Unlike most of the notebooks in this price range, the Latitude 3330's chassis contains some aluminum elements that render it considerably more rigid than the other machines we looked at. The lid, on the other hand, is rather flimsy, and the display inside doesn't feature edge-to-edge glass, as most of the others do.
The Latitude 3330's display isn't wide enough to accommodate a deck with both a full-size keyboard and a numeric keypad, but the system's arrow keys are full-size and not easily mistaken for anything else. Apart from not being backlit, the island-style keyboard is well designed and a joy to type on, delivering firm but springy tactile feedback. The Function keys in the top row play their traditional roles, so you'll need to hold down the Fn key and tap them to access their alternative assignments, such as controlling a media player.
The Latitude 3330 tied for dead last in our Notebook WorldBench 8.1 benchmark. Its overall score of 64 was more than 35% slower than our reference Asus VivoBook S550CA. Drilling down into some of the individual benchmarks from that suite, I note that the Dell finished next to last in the PCMark7 Productivity benchmark and the BioShock Infinite test, beating out only the HP Pavilion TouchSmart 11z-e000.
Connectivity and conclusion
Dell broke the pattern of Intel-powered laptops providing only one USB 3.0 port. The Latitude 330 boasts two, plus one USB 2.0 port that can charge a device whether the computer is awake or asleep. It doesn't have an optical drive, but its media card reader supports both SD and MMC media.
Dell follows the crowd by providing HDMI and VGA video outputs. Because the Latitude's Wi-Fi adapter isn't an Intel model, the system doesn't support Intel's WiDi wireless media-streaming. If your primary concern is long battery life, however, be aware that this machine turned in a first-place finish, running for 5 hours, 13 minutes. And you can quickly pull out a run-down battery and snap in a fresh one to double the laptop's useful life. But that's one of the system's few truly bright spots.
Note: We also reviewed this model as a small-business laptop. You can read that review here.
- Easily upgradable memory, battery, and hard drive
- Solid construction
- Lousy benchmark performance
- No touchscreen
- Weak Wi-Fi adapter
Dell's Latitude 3330 delivers very good battery life--but little else to recommend it at this price.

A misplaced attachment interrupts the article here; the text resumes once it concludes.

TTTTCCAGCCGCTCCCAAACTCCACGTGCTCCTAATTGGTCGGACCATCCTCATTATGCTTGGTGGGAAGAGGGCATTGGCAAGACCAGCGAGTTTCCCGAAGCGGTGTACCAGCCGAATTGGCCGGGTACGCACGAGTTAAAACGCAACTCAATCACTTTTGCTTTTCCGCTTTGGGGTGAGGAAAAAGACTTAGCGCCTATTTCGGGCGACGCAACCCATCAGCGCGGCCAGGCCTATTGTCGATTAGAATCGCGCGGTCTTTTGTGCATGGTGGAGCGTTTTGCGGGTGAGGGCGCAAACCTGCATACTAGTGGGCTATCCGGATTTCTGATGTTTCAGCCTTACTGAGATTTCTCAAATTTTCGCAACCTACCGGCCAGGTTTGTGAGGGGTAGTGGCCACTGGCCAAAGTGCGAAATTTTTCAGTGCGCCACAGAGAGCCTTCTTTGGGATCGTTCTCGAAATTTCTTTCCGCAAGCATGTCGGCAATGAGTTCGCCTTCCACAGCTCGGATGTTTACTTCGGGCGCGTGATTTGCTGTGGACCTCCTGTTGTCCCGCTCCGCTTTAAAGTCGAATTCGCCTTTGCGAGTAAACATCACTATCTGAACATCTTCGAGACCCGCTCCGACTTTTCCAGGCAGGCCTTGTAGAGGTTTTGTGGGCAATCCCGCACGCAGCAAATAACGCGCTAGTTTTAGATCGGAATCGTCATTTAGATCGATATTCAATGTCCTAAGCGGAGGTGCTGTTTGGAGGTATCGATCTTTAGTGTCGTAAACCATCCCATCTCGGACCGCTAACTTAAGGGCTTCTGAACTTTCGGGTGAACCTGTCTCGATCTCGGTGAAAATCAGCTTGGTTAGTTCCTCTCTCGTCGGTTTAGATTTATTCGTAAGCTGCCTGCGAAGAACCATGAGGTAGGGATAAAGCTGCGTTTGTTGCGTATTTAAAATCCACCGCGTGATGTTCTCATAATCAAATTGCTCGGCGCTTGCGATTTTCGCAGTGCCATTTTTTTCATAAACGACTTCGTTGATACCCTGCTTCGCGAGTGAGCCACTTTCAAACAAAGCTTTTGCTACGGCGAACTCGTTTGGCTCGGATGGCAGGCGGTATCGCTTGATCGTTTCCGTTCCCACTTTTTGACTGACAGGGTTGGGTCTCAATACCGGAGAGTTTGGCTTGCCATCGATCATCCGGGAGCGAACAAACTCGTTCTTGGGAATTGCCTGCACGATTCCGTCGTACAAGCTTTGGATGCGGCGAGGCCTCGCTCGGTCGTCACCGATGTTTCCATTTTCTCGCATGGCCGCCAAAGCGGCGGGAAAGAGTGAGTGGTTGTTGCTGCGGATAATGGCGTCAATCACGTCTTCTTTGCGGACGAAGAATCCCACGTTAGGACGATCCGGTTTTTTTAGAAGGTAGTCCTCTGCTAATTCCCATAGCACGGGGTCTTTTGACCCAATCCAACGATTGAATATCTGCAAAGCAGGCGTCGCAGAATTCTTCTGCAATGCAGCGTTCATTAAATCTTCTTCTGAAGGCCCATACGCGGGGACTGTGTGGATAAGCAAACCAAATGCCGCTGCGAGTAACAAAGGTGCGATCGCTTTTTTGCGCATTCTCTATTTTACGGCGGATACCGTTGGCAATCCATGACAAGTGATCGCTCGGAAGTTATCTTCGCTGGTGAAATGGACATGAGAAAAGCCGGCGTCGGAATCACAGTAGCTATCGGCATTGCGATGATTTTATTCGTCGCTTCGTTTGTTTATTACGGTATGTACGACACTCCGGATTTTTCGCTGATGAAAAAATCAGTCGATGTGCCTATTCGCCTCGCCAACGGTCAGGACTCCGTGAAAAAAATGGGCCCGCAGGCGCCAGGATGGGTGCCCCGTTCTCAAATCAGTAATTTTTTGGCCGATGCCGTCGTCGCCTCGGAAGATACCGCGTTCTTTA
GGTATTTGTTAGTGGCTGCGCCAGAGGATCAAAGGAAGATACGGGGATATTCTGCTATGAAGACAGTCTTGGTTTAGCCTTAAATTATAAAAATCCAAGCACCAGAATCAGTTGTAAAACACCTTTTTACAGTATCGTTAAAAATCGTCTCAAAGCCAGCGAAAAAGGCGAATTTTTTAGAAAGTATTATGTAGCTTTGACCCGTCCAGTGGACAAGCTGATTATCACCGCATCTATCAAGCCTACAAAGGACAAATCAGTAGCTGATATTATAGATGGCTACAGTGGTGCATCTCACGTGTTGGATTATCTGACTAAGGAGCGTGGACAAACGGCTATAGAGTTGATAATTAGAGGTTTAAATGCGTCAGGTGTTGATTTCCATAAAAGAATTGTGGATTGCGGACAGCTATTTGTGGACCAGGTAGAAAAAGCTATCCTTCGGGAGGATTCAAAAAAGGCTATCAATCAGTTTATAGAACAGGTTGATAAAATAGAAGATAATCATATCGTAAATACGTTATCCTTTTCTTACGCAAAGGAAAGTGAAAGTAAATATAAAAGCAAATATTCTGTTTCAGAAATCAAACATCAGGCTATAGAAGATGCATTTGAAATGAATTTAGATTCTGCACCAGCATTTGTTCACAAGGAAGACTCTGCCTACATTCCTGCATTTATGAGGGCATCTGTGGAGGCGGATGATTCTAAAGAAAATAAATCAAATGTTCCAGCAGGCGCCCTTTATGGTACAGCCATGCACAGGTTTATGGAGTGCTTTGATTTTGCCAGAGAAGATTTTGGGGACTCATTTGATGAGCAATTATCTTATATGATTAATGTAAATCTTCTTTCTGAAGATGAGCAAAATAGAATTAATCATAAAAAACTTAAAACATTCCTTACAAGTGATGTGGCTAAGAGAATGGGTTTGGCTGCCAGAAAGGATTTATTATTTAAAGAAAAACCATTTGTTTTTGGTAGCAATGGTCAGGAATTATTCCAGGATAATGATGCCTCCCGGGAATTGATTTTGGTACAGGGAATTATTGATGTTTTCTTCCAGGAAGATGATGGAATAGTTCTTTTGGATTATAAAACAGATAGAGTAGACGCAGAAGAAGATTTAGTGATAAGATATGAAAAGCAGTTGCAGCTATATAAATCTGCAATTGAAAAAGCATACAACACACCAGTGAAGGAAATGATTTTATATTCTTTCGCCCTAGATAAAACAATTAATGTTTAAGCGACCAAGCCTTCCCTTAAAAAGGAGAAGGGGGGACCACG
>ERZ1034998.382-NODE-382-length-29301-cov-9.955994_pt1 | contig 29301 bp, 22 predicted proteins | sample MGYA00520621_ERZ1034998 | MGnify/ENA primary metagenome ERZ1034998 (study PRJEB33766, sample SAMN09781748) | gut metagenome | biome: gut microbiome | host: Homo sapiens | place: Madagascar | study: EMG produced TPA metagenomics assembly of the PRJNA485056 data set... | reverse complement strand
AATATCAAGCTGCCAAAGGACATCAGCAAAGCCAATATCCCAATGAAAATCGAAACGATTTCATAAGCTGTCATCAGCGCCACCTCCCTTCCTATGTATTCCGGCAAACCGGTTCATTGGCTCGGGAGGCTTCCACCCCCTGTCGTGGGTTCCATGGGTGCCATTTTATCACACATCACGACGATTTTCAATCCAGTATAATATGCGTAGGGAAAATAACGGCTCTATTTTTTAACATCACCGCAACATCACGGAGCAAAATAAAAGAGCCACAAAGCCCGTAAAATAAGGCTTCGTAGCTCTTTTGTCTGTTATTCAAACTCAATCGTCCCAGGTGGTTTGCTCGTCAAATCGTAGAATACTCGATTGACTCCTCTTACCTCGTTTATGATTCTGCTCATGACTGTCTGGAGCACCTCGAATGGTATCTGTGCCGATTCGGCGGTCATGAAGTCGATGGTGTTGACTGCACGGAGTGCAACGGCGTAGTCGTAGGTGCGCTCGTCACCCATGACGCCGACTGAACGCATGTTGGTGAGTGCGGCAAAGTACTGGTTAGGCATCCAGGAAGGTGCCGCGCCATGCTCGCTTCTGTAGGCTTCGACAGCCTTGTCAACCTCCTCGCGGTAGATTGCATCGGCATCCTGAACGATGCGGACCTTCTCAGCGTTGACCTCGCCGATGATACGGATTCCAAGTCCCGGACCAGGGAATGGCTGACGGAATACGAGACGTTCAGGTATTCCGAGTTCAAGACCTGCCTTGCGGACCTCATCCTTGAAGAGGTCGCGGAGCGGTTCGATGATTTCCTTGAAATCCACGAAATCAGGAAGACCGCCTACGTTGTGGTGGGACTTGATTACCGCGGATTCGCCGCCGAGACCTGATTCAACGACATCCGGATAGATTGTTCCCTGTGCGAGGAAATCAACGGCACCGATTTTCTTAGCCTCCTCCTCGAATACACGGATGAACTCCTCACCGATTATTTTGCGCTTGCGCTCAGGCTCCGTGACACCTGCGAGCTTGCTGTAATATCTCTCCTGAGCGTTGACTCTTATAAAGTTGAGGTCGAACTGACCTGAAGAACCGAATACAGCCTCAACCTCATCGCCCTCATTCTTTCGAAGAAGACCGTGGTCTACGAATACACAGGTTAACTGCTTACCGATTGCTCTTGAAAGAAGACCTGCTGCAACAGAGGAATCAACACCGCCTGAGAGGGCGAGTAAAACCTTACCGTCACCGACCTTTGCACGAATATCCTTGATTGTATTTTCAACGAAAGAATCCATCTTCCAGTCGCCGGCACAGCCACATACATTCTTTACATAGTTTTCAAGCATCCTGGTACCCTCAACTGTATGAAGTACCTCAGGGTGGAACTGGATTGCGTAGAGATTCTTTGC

HP Pavilion TouchSmart 11z-e000
HP's Pavilion TouchSmart 11z-e000 is one the smallest, lightest, and least expensive notebooks we've ever reviewed. It's also one of the slowest, finishing dead last on nearly every criterion in our five-system roundup except two important ones: weight and battery life.
Despite carrying a price tag of just $410, this Pavilion has a touchscreen. It measures just 11.6 inches, but delivers ten-point touch and the same 1366-by-768-pixel resolution as the other budget notebooks we looked at. Once you get over its diminutive size, you realize that the display is actually pretty good. Though it has a minor issue with vertical off-axis viewing, it's much better than the screen on the Toshiba T Satellite L55Dt-A5253. Augmenting the Pavilion's touchscreen is a trackpad that supports Windows 8 gestures such as two-finger scrolling, zoom, and rotate. Mechanical right and left mouse buttons are situated beneath the pad.
Apart from its small size, the Pavilion doesn't look like a cheap PC. Though its case is composed almost entirely of plastic, the finishes on the lid and chassis are dead ringers for brushed aluminum, and the computer feels very sturdy despite being just 0.86 inch thick. Although this laptop was one of the lightest we considered for our roundup, its 3.4-pound heft is not especially impressive for its overall size.
If you have large fingers, you won't like the reduced size of the Pavilion's non-backlit keyboard. The keys are only slightly smaller than average, but the difference drove me crazy during touch-typing sessions. The laptop is too small to accommodate a numeric keypad, too--and I loathe its arrow keys' design. Rather than laying them out in the familiar inverted T formation, HP made the right and left keys oversize, and the up and down keys half-size--and bookended by the other two.
The Fn keys have common tasks (such as volume and media player control) assigned to them by default, so you don't have to hold down a second key to use them for those purposes. Speaking of media, the Pavilion has surprisingly good speakers, augmented by DTS Sound+ audio-processing software.